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Auto dealers are backing the bills in an attempt to uphold current sales models

Tesla Motors may see its stores banned in New York thanks to a pair of bills that look to protect auto dealers. 

Tesla has its own “Tesla Stores”, which act as showrooms for customers. There, they can see the models and even test drive them before making a purchase online from the Tesla website. Tesla does this as opposed to selling its vehicles to auto dealerships

But a new pair of bills, referred to as A07844 in the Assembly and S05725, may put an end to that in the state of New York. The bills would make it illegal to license -- or even renew licenses -- for all Tesla Stores within New York state borders.

In addition to a ban on renewing licenses for existing Tesla sites, the bills also make it illegal to license any future stores; amends New York's vehicle and traffic laws regarding "unfair practices by franchisors," and prevents New York from issuing/renewing the registration of any car dealer where a manufacturer holds a controlling interest (unless that certificate was issued before July 1, 2006).

The bills were submitted just before the New York Legislature adjourned for the summer. This means that they will sit in the New York State Assembly until January 2014 when it returns. No decisions were made regarding the bills before it adjourned.


As you can probably guess, Tesla isn't too happy about this. The electric automaker issued a statement last week regarding the bills:

The bottom line for New York consumers and New York suppliers is that if this bill passes, special interests in Albany will once again have gotten their way while robbing New Yorkers of choices in the marketplace, and Tesla will be put out of business in New York. The result would be that all of Tesla’s New York employees will lose their jobs.  It means that New York-based suppliers to Tesla will lose business and New York consumers cannot buy the most advanced electric car in the world today. Banning Tesla from selling its vehicles is also a step in the wrong direction for reducing carbon vehicle emissions and the green environmental movement in New York.  With the State of New York pushing so hard to lead green innovation supporting entire agencies for energy efficiency like NYSERDA, it is absolutely defies logic to ban Tesla from selling electric cars in New York.

From the beginning, Tesla’s goal has been to catalyze the market for electric vehicles and selling through intermediaries at this stage of the company will not work.  For Auto Dealer Associations to claim that restricting competition is in the best interests of the public is wrong and defies obvious common sense.  If we are kept out of New York, it forestalls progress and defeats innovation.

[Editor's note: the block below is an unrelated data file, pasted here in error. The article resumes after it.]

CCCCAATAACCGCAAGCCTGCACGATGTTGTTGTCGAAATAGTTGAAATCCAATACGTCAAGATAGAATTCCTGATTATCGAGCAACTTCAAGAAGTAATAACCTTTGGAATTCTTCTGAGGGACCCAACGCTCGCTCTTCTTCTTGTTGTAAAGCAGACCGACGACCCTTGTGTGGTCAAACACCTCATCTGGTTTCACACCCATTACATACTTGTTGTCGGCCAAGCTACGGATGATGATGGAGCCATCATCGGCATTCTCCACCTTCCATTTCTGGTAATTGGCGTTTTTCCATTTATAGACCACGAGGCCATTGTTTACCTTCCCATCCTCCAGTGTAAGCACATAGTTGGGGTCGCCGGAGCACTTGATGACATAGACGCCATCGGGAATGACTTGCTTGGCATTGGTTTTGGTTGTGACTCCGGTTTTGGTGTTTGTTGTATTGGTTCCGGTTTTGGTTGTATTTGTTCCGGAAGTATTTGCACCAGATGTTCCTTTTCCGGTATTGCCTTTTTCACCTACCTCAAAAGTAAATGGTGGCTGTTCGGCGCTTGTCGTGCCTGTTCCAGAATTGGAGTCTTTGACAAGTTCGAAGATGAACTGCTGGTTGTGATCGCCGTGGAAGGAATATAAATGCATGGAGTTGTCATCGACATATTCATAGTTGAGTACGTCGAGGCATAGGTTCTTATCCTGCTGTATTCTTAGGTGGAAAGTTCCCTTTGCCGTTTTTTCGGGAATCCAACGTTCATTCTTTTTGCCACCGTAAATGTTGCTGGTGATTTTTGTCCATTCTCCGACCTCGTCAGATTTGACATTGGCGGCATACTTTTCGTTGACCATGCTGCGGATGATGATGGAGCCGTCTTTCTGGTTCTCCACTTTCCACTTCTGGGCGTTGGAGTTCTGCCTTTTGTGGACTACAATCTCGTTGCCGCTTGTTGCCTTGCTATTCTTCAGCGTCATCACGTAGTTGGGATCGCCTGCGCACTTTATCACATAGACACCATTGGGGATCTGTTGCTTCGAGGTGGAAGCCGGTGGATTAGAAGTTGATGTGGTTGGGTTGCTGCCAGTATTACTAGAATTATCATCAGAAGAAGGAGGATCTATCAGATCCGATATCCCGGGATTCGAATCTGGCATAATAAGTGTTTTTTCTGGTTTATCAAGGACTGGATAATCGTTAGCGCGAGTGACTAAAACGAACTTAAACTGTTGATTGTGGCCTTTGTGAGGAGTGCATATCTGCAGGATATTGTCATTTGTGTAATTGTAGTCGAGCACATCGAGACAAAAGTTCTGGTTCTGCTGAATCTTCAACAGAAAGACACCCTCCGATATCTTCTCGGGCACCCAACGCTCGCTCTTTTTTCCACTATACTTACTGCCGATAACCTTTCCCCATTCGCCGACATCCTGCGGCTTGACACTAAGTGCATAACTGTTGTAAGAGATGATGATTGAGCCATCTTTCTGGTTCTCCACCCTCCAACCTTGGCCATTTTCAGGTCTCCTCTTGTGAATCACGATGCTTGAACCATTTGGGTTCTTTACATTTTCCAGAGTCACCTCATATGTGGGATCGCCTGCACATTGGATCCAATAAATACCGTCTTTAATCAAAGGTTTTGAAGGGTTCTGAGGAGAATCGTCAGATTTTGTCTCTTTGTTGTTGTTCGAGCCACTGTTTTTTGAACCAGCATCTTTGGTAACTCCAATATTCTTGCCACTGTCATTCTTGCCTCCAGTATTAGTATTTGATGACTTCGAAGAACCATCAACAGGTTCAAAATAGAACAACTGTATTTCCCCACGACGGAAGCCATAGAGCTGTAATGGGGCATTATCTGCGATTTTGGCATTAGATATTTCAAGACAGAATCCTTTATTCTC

Tesla has created jobs in New York at both its stores and service centers and the sales of its vehicles go into supporting the local economy. Tesla remains committed to bringing electric vehicle technology and its customer focused sales and ownership experience to New York consumers, while complying with all local and state laws.

Back in April of this year, Tesla CEO Elon Musk openly fought for a Texas bill that would cut out the use of auto dealerships. The bill -- House Bill 3351 -- would allow distributors and manufacturers of electric vehicles (EVs) only to sell directly to customers without the use of dealerships. The bill was filed by Rep. Eddie Rodriguez (D-Austin). 

Musk even said that if the fight for the Texas bill came down to a federal matter, he would either lobby Congress to pass legislation for the direct sales of EVs made by startup companies like Tesla (and tie it to an energy or transportation bill) or file a federal lawsuit to fight the state restrictions as unconstitutional violations of interstate commerce.

Musk is open to a dealership model at some point when sales increase, since dealerships do promote competition and keep prices down. 

Source: Green Car Reports



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RE: Unbelievable
By lolmuly on 6/25/2013 11:35:23 AM , Rating: 2
Ayn Rand's fears are completely valid, it's her solutions that I find naive.

The big flaw in her capitalist utopia is business ethics. Take a look at the kieretsu system in japan. Imagine ditching a big client and bankrupting your company. If that client refuses to pay on time, breaks its obligations, and pays you barely above cost for your product, what can you do? You can't sue, you can't expand, you can't innovate. This isn't just a japanese phenomenon, it happens all the time on large and small scales, businesses will always jump at the opportunity to enslave one another.

Now there's a fair argument to be made that allowing your business to be put in that situation should be punished, but why should doing business with a company larger than your own be so suicidally risky? Take away the regulations, take away the protections, and very few companies will move up or down the chain.

Should somebody ever be forbidden from selling to whomever they wish? Never, but businesses who employ these practices should be liable (within demonstratable reason) for the destruction of a business they've chosen to engage with.


"I mean, if you wanna break down someone's door, why don't you start with AT&T, for God sakes? They make your amazing phone unusable as a phone!" -- Jon Stewart on Apple and the iPhone














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